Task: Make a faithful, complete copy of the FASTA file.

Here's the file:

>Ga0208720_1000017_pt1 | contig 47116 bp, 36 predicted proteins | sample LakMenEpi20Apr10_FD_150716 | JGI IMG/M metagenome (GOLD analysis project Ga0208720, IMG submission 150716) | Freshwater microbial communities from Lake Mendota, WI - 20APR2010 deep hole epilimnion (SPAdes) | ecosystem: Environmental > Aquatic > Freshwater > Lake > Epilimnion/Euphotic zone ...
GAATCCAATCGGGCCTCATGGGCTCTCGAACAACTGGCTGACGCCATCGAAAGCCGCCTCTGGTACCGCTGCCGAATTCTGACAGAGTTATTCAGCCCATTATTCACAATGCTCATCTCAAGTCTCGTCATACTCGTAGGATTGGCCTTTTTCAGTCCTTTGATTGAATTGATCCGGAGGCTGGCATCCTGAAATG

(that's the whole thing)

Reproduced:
>Ga0208720_1000017_pt1 | contig 47116 bp, 36 predicted proteins | sample LakMenEpi20Apr10_FD_150716 | JGI IMG/M metagenome (GOLD analysis project Ga0208720, IMG submission 150716) | Freshwater microbial communities from Lake Mendota, WI - 20APR2010 deep hole epilimnion (SPAdes) | ecosystem: Environmental > Aquatic > Freshwater > Lake > Epilimnion/Euphotic zone ...
GAATCCAATCGGGCCTCATGGGCTCTCGAACAACTGGCTGACGCCATCGAAAGCCGCCTCTGGTACCGCTGCCGAATTCTGACAGAGTTATTCAGCCCATTATTCACAATGCTCATCTCAAGTCTCGTCATACTCGTAGGATTGGCCTTTTTCAGTCCTTTGATTGAATTGATCCGGAGGCTGGCATCCTGAAATG